As of present, British investors have poured $3.87 billion across over 400 projects in Vietnam and is the 15th-largest foreign investor in the country. Established British actors already here include financial services companies like HSBC, Standard Chartered Bank, and Prudential; Jardines in real estate; and healthcare companies such as AstraZeneca, GSK, and Reckitt.

In the past decade, Vietnam and the UK already enjoyed a strong growth cycle – with bilateral trade growing on average 12 per cent per year. The UVFTA is built upon that strong basis and is opening the doors to increase capital flow between the two nations, according to Hamblin.

She stressed that the UVFTA provides better market access for services, as Vietnam has committed to opening up markets beyond that set out within the World Trade Organization’s baseline, which delivers greater market access for UK service providers. These and other measures set out in the FTA represent real benefits for both businesses and consumers.

In the same vein, Kenneth Atkinson, executive chairman of Grant Thornton Vietnam and a board member of Britcham Vietnam, said that the UVFTA is one of the first signed and entered into by the UK, after leaving the European Union last year. The agreement reflects the importance both the UK and Vietnamese government place on the strategic partnership and the growing importance of the bilateral relationship.

Atkinson expected that a reduction in regulatory barriers and red tape will attract UK investors to Vietnam, particularly in the healthcare space.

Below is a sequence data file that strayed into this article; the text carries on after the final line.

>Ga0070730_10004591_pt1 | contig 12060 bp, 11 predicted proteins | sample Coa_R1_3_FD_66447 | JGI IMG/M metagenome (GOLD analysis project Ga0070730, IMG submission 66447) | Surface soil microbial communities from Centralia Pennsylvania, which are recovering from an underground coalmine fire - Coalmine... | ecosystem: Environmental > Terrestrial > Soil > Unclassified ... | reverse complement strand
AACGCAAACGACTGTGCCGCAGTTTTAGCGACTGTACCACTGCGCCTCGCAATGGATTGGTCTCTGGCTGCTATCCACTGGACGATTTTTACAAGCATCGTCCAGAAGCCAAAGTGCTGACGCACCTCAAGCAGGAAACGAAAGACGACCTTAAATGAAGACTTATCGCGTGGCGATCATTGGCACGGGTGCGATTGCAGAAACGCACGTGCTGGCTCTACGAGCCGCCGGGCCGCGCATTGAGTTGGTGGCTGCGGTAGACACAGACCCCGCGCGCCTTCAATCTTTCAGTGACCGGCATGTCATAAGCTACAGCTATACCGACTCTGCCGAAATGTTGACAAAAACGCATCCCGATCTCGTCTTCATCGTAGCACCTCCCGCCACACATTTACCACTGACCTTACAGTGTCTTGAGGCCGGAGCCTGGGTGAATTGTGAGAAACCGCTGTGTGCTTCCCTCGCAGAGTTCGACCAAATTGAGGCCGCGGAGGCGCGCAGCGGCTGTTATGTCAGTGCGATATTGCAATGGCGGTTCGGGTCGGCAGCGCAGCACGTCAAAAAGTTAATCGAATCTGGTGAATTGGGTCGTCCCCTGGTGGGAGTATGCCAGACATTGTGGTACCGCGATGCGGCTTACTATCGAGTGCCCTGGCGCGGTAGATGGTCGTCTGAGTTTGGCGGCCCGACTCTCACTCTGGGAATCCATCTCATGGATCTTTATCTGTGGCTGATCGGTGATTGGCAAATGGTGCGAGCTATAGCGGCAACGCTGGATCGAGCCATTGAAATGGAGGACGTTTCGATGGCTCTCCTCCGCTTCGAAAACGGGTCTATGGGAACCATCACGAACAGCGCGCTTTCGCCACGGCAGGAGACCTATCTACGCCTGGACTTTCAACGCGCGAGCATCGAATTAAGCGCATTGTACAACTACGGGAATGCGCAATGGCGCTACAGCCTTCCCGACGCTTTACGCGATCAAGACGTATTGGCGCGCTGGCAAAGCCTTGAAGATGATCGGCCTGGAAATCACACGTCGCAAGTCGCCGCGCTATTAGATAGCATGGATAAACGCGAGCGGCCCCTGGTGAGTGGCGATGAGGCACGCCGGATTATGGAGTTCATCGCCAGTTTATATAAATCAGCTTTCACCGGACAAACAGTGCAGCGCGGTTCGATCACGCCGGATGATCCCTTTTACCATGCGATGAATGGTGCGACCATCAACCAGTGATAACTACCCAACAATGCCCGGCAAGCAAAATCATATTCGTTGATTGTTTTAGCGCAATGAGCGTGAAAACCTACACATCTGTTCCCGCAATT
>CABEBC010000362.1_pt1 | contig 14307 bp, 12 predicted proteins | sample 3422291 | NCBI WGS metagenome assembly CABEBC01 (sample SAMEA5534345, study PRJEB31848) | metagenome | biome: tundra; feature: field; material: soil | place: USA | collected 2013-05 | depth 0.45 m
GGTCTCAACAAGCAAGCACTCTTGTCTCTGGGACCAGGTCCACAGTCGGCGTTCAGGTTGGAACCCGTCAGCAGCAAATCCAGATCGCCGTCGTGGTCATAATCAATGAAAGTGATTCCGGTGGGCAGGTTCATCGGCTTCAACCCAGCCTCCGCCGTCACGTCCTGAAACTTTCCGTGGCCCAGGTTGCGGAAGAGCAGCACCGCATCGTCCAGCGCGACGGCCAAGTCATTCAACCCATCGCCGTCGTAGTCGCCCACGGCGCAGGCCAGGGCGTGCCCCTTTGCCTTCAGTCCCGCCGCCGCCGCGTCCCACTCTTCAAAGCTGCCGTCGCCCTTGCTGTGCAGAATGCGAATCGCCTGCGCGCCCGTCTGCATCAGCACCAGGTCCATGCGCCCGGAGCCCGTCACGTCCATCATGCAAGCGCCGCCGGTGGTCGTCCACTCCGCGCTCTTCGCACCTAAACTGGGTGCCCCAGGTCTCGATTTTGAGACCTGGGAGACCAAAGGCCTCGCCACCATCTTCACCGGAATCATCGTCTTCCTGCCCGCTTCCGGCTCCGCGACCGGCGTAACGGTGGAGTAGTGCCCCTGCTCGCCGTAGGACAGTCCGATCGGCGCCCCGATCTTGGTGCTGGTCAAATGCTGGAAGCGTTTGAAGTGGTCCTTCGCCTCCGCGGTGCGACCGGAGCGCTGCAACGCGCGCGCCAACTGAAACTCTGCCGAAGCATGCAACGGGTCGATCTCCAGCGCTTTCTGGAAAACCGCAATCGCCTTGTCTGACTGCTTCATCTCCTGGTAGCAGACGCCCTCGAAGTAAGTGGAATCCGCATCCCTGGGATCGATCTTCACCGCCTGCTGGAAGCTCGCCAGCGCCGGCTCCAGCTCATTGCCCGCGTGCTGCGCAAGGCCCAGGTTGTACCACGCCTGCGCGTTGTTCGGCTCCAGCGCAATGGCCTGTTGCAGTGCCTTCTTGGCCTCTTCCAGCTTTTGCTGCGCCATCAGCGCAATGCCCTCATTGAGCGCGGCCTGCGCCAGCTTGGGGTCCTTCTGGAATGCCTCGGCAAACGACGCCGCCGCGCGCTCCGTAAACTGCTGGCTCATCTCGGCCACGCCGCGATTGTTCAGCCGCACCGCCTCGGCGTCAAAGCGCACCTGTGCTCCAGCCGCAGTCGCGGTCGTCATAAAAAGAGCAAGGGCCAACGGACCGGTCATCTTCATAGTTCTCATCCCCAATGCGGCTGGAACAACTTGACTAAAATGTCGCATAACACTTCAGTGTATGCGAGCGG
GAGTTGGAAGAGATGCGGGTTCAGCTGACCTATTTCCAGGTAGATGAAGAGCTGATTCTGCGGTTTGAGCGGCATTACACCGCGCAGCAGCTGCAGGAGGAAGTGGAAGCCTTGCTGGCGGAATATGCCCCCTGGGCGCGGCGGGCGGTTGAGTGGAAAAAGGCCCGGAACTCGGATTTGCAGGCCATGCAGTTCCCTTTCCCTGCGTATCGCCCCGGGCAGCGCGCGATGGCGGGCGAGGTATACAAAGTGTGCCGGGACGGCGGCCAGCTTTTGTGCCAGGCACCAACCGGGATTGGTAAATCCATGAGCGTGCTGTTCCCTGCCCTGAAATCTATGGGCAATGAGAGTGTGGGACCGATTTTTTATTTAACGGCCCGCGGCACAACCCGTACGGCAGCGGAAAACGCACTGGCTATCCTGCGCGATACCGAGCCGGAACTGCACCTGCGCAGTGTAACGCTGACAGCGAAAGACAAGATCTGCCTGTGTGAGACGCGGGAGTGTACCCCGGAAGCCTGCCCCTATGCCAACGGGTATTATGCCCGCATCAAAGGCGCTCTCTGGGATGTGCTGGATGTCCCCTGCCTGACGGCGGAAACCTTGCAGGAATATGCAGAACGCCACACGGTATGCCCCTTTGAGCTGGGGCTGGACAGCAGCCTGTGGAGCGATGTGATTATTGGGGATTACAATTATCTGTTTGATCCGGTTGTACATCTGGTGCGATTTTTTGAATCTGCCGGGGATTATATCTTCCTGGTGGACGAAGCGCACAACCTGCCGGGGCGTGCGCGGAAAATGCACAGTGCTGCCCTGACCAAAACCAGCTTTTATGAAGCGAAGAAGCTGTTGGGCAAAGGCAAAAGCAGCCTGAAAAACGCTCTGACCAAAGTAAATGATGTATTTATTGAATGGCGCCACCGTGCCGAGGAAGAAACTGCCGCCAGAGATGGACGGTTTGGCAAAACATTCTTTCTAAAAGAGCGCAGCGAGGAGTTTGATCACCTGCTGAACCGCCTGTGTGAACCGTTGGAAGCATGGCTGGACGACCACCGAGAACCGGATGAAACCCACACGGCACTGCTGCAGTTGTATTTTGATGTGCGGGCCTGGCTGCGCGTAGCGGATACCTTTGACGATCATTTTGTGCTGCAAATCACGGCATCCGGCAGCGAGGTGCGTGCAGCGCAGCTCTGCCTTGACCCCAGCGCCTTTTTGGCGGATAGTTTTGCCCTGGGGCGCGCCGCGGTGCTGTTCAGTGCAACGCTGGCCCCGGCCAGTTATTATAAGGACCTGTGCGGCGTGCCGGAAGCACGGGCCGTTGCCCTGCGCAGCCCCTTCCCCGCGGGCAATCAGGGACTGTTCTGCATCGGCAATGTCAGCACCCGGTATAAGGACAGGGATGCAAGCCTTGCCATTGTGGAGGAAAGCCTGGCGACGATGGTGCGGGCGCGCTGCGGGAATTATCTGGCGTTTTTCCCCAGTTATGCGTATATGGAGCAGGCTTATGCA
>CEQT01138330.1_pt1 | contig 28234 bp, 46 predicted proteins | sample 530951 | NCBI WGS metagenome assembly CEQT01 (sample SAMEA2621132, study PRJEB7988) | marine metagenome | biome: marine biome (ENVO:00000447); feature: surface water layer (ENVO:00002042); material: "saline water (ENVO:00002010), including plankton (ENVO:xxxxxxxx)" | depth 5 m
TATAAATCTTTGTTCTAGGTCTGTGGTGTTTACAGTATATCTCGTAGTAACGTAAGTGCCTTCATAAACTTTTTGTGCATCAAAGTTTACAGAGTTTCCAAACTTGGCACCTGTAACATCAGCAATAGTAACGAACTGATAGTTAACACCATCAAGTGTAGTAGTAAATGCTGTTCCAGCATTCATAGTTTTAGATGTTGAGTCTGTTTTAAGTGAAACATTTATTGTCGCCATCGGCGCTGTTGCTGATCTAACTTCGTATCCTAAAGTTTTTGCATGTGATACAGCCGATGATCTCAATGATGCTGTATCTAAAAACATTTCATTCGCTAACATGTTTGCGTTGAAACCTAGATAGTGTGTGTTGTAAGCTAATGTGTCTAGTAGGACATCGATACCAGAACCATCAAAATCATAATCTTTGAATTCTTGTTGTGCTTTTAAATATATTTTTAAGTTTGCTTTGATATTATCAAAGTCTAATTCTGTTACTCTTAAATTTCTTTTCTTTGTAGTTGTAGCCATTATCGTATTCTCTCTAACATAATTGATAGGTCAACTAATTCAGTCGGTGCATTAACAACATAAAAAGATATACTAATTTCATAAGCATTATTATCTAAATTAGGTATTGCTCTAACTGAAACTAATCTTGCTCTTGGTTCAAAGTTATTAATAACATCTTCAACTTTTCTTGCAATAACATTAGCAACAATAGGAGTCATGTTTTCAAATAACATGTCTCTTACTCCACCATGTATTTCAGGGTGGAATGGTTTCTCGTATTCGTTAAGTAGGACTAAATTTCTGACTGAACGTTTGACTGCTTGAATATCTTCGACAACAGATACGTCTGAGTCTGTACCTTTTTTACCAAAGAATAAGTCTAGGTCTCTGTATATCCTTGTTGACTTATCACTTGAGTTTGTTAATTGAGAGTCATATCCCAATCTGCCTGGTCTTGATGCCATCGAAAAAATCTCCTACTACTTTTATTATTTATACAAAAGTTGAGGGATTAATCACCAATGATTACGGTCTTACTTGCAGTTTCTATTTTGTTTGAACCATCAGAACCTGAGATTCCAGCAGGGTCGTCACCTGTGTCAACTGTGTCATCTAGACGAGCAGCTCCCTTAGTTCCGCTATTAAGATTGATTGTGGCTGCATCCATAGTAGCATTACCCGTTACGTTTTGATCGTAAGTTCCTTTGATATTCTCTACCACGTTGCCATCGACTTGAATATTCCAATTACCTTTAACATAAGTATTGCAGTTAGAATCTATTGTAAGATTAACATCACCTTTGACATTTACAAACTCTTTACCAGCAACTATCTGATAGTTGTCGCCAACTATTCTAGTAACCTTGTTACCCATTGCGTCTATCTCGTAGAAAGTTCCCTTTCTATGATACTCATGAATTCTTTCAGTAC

Divestment slow off the blocks for banks

Foreign investment in state-owned banks could quench the thirst for capital while assisting with consolidation, but major problems continue to hinder the process.

State-owned lender Agribank has been stuck for years with divestment efforts because its real estate assets could not be approved by the Ministry of Finance due to their large size and complex procedures.

“At the end of last year, the Ministry of Finance also made a comprehensive assessment on the equitisation goal of state-owned enterprises. Specifically, only about 28 per cent of enterprises were equitised, which means that nearly three-quarters did not meet the plan. The main issue is that many large corporations’ land use rights remain unclear, as can be seen in the cases of VNPT and Agribank,” explained Chu Manh Hung, deputy head of the Equitisation Department at Agribank.

“Since the equitisation plan during 2016-2020 has not been completed yet, Agribank will continue carrying out this task for the 2021-2025 period,” he added. “However, there are still major roadblocks hampering the process, associated with determining the value of land and affiliated enterprises.”

While Agribank has been constantly pushing the equitisation process, the complex valuation procedures have been a major obstacle slowing down progress. The bank also has to cope with the myriad challenges arising from its large number of affiliated enterprises, multi-level authorisations required, as well as delayed approval of land use schemes.

Agribank has a total of around 294 real estate properties with a total area of 2.6 million square metres, with diverse origins and incomplete legal documents. While these assets can help the bank’s equitisation value reach record levels and enhance its efficiency, they have also delayed divestment for years.

“Agribank currently has more than 100 land plots with unclear legal status. We hope to receive support from relevant units and agencies to quickly equitise this large volume of assets,” Hung told VIR.

Despite its ongoing equitisation, Agribank jumped 17 spots to rank 173rd in the recently-announced Brand Finance Banking 500 list for 2021, which featured the most valuable and strongest banking brands in the world.